The Practice Supervisor Development Programme has been developed and delivered by a consortium of partners including Research in Practice. From September, the programme will offer more places for practice supervisors with up to five years’ experience. The consortium is also offering a new course for managers of social workers who have already completed the programme, which will look at how “middle leaders” can promote and model the skills and behaviours needed by practice supervisors.

A pilot project delivered by What Works for Children’s Social Care will place social workers in 80 secondary schools from September 2020. The £6.5m programme, funded by the Department for Education (DfE), aims to embed social workers in secondary schools to reduce referral rates to children’s social care. Funding will cover the salaries of one team manager and up to eight social workers in participating local authorities.

Child protection

Social workers lack adequate training around child sexual abuse, according to a report published by Ofsted, the Care Quality Commission and others in February 2020. The government has launched a child sexual abuse support services transformation fund to develop and embed best practice in support for children and young people who have experienced sexual abuse.

Between October 2018 and January 2020, the Centre for Expertise on Child Sexual Abuse (CSA Centre) piloted an intensive training and development programme to create CSA Practice Leads, and support organisations to build their understanding and confidence in identifying and responding to CSA. The CSA Centre has adapted the programme for remote delivery and will be delivering a multi-agency programme and cross regional programme over the next six months.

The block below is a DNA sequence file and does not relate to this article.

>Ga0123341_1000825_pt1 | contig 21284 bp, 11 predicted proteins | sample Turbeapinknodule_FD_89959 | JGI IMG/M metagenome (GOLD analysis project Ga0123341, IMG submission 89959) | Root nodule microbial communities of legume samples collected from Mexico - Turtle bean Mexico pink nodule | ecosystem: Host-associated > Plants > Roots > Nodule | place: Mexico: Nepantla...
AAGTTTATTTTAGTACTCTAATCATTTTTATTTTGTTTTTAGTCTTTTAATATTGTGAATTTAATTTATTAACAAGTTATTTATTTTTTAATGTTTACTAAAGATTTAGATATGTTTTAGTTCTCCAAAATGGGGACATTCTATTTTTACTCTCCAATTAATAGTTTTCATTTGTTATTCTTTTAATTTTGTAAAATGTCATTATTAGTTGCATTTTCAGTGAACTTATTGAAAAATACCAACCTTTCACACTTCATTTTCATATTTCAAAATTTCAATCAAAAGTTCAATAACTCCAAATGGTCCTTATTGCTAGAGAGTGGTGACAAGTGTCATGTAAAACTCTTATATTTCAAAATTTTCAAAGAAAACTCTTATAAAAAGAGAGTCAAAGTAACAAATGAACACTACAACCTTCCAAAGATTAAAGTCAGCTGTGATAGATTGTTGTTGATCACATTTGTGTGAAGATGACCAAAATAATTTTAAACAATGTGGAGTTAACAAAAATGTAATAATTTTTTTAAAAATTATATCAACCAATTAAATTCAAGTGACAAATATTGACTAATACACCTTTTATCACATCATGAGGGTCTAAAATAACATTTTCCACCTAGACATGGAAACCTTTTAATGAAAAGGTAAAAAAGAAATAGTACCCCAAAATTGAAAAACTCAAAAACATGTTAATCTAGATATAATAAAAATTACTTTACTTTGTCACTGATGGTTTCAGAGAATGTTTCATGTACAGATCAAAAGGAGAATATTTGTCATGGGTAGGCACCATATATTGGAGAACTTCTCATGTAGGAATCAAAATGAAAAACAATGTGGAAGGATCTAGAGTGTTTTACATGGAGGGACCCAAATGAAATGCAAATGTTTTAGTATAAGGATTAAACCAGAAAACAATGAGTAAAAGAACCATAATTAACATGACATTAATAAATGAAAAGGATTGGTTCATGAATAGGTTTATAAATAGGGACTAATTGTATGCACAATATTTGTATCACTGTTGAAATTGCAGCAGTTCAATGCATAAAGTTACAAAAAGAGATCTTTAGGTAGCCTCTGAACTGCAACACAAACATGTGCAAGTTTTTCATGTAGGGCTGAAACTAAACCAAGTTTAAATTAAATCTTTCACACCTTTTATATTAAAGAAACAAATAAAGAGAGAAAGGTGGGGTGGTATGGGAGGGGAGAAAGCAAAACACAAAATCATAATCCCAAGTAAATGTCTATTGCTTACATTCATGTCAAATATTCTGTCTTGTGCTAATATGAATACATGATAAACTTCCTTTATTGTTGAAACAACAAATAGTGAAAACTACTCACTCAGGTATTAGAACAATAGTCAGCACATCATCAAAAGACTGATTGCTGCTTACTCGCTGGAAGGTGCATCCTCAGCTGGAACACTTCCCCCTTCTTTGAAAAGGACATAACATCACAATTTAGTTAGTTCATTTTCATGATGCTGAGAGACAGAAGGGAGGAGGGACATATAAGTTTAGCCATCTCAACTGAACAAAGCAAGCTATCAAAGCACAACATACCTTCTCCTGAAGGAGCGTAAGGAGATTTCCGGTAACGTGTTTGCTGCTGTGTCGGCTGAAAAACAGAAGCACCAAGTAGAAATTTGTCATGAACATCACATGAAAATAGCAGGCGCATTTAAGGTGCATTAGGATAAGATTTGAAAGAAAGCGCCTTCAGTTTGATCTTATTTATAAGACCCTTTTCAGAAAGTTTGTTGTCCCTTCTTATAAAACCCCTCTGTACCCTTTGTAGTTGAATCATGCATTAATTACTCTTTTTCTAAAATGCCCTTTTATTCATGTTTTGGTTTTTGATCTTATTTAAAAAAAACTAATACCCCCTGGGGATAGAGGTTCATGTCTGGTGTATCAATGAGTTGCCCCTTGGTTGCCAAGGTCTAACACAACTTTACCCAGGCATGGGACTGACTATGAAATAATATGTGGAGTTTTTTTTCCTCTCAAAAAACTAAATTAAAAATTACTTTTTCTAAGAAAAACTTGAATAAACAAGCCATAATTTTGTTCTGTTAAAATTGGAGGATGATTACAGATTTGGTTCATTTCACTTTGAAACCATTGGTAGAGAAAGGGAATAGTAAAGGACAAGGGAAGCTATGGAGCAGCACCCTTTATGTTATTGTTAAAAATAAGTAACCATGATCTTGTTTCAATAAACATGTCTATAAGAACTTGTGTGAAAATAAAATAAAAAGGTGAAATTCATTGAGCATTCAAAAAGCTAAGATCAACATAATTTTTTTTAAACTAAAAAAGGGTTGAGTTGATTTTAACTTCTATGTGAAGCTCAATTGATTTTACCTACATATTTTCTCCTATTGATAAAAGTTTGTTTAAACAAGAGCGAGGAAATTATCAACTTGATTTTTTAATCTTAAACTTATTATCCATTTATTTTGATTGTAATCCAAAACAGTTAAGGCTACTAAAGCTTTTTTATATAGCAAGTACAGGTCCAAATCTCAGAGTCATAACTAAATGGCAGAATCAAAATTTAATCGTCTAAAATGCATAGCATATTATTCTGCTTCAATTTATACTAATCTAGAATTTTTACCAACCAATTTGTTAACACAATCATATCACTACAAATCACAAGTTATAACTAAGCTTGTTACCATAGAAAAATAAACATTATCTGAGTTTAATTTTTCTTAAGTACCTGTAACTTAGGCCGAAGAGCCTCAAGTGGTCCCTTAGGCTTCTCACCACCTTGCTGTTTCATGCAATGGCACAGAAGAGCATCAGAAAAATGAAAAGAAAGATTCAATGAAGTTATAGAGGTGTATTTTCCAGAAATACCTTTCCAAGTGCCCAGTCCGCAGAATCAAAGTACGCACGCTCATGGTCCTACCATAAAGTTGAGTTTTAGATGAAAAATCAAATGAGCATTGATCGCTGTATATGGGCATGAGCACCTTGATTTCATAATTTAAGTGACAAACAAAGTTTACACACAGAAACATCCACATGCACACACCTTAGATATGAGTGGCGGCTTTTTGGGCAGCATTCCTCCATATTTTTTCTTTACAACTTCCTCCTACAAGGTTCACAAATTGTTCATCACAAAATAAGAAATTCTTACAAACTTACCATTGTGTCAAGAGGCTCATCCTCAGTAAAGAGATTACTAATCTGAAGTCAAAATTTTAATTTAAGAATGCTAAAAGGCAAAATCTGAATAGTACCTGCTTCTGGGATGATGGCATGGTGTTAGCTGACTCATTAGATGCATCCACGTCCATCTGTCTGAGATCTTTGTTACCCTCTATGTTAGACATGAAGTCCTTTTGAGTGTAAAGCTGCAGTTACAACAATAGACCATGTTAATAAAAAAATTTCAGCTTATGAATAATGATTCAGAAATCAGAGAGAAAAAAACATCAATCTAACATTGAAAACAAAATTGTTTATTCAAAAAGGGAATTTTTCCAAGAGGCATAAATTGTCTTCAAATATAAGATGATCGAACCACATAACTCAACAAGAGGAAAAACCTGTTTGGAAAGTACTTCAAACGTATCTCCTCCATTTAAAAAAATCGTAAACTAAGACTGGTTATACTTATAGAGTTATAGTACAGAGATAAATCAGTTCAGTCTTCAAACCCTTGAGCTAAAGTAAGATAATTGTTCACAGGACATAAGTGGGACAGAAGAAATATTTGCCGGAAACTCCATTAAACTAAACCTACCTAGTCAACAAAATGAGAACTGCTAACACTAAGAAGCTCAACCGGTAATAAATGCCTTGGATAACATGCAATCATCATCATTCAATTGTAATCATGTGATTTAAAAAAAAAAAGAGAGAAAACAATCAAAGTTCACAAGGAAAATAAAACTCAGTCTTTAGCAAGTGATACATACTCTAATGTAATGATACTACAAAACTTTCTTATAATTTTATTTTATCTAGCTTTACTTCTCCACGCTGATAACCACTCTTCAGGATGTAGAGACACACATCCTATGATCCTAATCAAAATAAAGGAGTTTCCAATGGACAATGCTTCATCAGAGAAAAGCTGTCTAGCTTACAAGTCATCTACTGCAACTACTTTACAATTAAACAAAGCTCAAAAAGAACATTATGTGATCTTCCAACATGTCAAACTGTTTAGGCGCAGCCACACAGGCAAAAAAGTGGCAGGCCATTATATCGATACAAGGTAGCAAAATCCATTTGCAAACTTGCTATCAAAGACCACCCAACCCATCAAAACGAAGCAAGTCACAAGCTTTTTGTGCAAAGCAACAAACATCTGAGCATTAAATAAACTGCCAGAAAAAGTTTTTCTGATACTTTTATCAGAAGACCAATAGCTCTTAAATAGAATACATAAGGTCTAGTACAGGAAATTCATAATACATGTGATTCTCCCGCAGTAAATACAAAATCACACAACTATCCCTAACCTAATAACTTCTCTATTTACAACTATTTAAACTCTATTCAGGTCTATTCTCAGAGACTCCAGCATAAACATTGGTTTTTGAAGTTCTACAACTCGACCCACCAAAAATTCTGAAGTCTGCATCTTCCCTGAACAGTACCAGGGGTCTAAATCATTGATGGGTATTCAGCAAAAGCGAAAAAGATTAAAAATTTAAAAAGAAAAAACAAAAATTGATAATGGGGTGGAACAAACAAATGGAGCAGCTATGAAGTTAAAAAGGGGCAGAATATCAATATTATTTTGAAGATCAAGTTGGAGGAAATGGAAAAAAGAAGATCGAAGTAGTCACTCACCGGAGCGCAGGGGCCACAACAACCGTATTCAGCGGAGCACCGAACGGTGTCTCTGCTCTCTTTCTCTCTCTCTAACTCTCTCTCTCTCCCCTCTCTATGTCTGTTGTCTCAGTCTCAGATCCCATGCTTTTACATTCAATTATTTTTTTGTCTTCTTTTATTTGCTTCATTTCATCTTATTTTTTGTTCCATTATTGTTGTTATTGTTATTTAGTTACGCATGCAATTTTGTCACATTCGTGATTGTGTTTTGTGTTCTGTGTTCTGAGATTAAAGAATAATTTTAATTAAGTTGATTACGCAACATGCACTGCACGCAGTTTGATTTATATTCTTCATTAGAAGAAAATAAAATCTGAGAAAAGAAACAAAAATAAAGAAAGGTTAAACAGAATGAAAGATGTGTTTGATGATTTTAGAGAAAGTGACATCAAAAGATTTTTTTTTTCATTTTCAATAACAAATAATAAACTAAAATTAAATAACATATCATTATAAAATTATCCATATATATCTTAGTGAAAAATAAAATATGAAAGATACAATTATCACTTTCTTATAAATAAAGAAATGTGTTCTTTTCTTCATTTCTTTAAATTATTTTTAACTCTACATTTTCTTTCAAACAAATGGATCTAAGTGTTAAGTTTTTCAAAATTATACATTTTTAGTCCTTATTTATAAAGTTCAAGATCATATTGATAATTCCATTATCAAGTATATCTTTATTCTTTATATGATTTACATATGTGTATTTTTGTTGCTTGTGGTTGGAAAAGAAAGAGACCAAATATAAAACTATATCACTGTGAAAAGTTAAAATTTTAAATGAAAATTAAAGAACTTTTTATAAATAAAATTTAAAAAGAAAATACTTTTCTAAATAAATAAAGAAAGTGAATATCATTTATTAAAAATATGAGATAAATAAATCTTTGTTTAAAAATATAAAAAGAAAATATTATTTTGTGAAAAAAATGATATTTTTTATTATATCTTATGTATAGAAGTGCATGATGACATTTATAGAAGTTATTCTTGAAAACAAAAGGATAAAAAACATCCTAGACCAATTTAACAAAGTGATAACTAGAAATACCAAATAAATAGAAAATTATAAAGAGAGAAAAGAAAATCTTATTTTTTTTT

The NWG Exploitation Network offers a range of foundation- and advanced-level courses covering child sexual exploitation and wider exploitation suitable for organisations within the statutory and voluntary sector. The courses are accredited and count towards CPD.

The Frontline fast-track graduate programme aims to ensure trainees get the experience they need, while also bringing high-calibre graduates into child protection social work. The programme received additional funding from the DfE to run two new cohorts in 2020 and 2021. No additional funding for the programme has yet been confirmed.

Participants undergo an intensive five-week residential training programme, followed by two years working in a local authority child protection team while studying towards a masters qualification. In their first year, successful participants qualify as a social worker. In their second, they complete their ASYE. This year, the summer institute was delivered through online teaching and participants began their local authority placements in September.

In 2020, Lancaster University became Frontline’s higher education partner, with plans to qualify 900 new social workers on the 2020 and 2021 cohorts. Of those who start, 92 per cent qualify as social workers, 85 per cent have completed or are on track to complete the two-year programme, and 75 per cent of those who have finished the programme completed all 60 credits of their masters qualification.

Frontline also runs the Firstline 10-month leadership development programme for existing social work managers. Delivery for the autumn 2019 cohort culminated in Firstline’s first online residential, with 71 leaders completing the programme in July 2020. Firstline will only run one cohort in 2020 rather than two.

Looked-after children

In January 2020, Ofsted’s annual report expressed concerns about children’s home staff qualifications and training. The inspectorate called on the government to develop a workforce strategy to increase capacity and competence.

The DfE is consulting on the regulation of the children’s home workforce, with proposals including the introduction of a knowledge and skills statement. It is also consulting on unregulated children’s homes, including plans to introduce a minimum national standard for accommodation. The government has also pledged to undertake a review of the care system.

“We would like to see the review recommend the return of the requirement that social work students undertake a placement in residential children’s care,” says Jonathan Stanley, principal partner at the National Centre for Excellence in Residential Child Care (NCERCC).

The sector is facing a recruitment crisis, particularly when it comes to managers. The Independent Children’s Homes Association’s 2020 State of the Market report found perception of the sector in the media was seen as a contributing factor. Staff turnover is high – 48 per cent of providers report staff turnover levels above 20 per cent, while according to Ofsted, 34 per cent of children’s homes had new managers in 2018/19.